Since I wrote a post last month about agile edtech, I’ve been thinking and talking with Tim Owens a fair amount about what a virtualized sandbox for DTLT (through something like Amazon Web Services) might look like. What would it mean for our group to have the ability to fire up a variety of server environments and corresponding applications (such as EdX’s MOOC platform) in minutes? As Tim noted, this could be the next chapter of the BlueHost experiment UMW’s DTLT embarked on a decade ago now.
I knew I’d read about these virtualized environments sometime last year on Brian Lamb’s Abject blog, and after a bit of digging I found his “The squirming facts exceed the squamous mind” post in which he points to an approach, with prodding from Boris Mann, that might provide another way of thinking about deploying applications within educational environments.
A couple of days after Brian wrote that post, Stephen Downes OLDaily’d it, noting the following:
The old hack stack is and was called LAMP – Linux, Apache, MySQL, and Perl (or PHP). But these days servers are constructed in environments like Ruby on Rails or Django and services are often plug-in, hosted elsewhere and accessed via APIs, like MailChimp for mailing lists or Amazon Web Service for data hosting. Now LAMP itself is and was a viable alternative to large enterprise computing, the sort of environment you would set up for an institutional LMS….for full-service startup sites class2go the new stack is great. For institution-strength LMSs supporting services like Desire2Learn’s new Binder application, enterprise is the way to go. Just in the same way for groups and activities, Facebook and Twitter and other social networks give people what they need. But for personal computing, I think I’m still wanting my own server and my own applications, using but not depending on these online services.
Downes gets at the fact that depending on what you’re trying to do your mileage may vary with each of these approaches. It’s not all-in with either, though the LAMP stack becomes privilegedwhen it comes to ownership. That said, given UMW Domains provides a LAMP environment to anyone who wants to “own” their server and applications at UMW, that option is up and running. The next thing we’d like to explore is cloud-based server environments so that we can start experimenting with what’s possible there.Tim has already done some of the early forays. What’s more, we’ve been in discussion with both purchasing and IT about these possibilities and they’ve been really receptive. We’re also hoping to get a rep from Amazon out to us sometime soon to demonstrate whats available in this space more broadly. One example is Amazon S3 storage for all Domain of One’s Own users? Or maybe a the open source forum Discourse if folks want to play with that?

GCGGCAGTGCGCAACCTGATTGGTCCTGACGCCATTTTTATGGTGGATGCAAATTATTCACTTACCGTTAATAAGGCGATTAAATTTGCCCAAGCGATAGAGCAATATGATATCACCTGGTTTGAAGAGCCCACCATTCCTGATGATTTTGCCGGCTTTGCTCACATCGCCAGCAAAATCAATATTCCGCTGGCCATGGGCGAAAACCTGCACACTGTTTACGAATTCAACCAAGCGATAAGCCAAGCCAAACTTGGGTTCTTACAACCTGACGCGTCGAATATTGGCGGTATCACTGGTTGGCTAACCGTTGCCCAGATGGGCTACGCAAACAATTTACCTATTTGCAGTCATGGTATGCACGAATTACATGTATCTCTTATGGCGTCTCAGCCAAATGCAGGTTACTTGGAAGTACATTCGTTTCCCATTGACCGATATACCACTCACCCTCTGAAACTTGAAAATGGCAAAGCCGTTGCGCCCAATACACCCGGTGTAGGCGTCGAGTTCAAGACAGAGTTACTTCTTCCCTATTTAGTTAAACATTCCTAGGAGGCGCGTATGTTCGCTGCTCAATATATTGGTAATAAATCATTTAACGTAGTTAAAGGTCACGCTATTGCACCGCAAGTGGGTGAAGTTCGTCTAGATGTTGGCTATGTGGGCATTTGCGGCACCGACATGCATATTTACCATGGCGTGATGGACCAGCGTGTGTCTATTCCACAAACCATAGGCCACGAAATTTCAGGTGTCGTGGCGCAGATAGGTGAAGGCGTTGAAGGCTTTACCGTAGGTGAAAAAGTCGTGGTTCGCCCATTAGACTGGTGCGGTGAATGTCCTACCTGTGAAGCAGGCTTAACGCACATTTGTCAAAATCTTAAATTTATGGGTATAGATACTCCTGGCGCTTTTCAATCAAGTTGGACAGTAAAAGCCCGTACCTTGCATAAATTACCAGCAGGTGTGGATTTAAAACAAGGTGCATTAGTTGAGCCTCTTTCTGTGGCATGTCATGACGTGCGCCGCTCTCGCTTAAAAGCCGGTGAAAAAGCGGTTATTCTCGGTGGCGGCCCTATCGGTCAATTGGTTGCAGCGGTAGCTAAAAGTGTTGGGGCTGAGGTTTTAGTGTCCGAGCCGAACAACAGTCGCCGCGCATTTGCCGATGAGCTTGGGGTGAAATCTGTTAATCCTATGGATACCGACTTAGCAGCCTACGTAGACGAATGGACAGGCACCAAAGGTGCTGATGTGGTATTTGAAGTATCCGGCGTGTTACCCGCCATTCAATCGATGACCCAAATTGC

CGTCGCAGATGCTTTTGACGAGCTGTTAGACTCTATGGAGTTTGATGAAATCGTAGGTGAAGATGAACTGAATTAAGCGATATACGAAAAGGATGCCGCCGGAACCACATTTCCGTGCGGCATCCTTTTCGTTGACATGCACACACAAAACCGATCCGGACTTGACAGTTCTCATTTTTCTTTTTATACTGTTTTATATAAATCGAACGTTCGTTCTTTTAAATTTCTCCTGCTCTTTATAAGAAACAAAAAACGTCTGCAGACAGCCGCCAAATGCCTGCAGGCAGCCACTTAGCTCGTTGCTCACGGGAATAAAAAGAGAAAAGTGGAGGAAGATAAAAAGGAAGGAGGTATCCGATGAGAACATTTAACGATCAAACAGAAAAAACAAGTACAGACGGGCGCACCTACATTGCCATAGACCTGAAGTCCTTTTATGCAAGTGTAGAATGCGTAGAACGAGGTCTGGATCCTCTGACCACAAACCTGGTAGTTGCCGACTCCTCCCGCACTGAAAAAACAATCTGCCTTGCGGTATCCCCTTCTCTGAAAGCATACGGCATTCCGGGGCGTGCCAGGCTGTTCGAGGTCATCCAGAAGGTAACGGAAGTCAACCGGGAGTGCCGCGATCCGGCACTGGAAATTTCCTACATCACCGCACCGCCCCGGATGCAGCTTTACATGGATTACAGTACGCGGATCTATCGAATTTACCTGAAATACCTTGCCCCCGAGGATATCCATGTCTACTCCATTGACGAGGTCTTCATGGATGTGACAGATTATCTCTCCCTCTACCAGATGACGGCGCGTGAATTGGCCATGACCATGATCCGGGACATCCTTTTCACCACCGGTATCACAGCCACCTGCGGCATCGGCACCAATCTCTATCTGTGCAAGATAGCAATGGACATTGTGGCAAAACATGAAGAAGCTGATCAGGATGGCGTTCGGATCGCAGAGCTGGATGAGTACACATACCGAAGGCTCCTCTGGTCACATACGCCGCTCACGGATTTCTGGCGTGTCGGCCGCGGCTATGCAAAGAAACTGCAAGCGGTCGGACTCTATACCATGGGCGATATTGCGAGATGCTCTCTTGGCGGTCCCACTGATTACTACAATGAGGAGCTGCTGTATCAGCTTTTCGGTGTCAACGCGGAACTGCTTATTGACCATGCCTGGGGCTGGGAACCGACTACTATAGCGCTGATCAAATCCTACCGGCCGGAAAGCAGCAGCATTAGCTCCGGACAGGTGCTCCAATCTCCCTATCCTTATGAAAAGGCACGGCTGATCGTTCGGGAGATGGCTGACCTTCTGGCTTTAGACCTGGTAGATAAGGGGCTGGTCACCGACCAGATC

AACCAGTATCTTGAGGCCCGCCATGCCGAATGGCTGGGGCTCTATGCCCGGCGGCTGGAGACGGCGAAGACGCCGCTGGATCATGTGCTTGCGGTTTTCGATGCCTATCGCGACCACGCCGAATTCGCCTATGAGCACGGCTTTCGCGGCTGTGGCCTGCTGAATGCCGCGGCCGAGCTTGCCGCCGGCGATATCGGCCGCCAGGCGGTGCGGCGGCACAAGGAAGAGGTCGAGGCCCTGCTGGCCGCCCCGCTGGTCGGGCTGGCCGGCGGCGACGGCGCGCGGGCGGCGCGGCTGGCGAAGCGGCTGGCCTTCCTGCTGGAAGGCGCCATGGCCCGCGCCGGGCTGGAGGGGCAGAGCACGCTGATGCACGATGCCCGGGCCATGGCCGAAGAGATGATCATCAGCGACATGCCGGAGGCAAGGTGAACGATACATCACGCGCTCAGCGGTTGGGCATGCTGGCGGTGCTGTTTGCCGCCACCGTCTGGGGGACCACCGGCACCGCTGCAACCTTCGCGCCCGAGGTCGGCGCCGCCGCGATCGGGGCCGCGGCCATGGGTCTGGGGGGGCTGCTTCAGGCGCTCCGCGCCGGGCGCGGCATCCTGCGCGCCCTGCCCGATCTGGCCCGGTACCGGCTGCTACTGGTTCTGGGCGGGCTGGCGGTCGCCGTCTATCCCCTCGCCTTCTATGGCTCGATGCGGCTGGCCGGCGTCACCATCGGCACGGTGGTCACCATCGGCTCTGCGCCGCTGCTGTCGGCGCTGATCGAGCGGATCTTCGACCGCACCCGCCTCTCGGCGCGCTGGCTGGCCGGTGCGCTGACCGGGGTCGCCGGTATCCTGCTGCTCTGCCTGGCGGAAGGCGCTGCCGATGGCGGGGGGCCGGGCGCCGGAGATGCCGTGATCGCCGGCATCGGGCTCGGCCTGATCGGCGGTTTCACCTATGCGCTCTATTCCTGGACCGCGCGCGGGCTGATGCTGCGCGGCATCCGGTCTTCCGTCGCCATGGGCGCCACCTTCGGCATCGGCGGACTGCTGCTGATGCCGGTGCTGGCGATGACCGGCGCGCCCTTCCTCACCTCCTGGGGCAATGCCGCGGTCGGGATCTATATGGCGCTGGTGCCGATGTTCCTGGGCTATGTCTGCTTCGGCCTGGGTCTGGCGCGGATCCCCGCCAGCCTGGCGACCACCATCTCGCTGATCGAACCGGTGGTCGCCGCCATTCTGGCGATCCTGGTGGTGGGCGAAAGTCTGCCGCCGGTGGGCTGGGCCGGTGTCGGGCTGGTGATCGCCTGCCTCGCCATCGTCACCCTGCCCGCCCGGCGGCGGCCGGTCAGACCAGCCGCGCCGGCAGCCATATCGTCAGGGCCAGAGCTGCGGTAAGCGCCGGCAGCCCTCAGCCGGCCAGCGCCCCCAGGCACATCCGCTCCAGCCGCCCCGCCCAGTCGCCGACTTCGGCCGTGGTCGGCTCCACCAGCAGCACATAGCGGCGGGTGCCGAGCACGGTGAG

All this talk started me down a path of thinking about the next steps for OpenVA. We had our first call this week in a long while, and we’re turning to the confernece this Fall. One of the ideas I threw out there was to frame it around the theme of “Building an OpenVA.” What would it look like if the various colleges and universities around Virginia worked together to build a shared infrastructure with the possibilities of virtualized environments?
What am I talking about here? What if UMW, through a virtualized server environment, could seamlessly share various packages (or images) of our UMW Blogs environment or our Domain of One’s Own environment to any other VA school to use? What if other schools did the same? What’s more, could we begin to imagine a broader solution for shared hosting and adminstration as a consortium across schools so that we could truly start collaborating? It’s still a pipe dream of mine to enable Virginia’s colleges and universities to openly expose, through serendipitous juxtaposiiton, the broader life of the mind happening across the state of Virginia. If you think about what Domain of One’s Own did for UMW when it came to syndicating distributed nodes into the Community site, what might that mean at the scale of the state? A full-blown open platform for ALL of Virginia’s public higher education institutions. What’s more, the open publishing element would be just one of the many heads wielded by this beautiful internet-powered hydra! It might be a fool’s errand, but I’ve never not been a fool.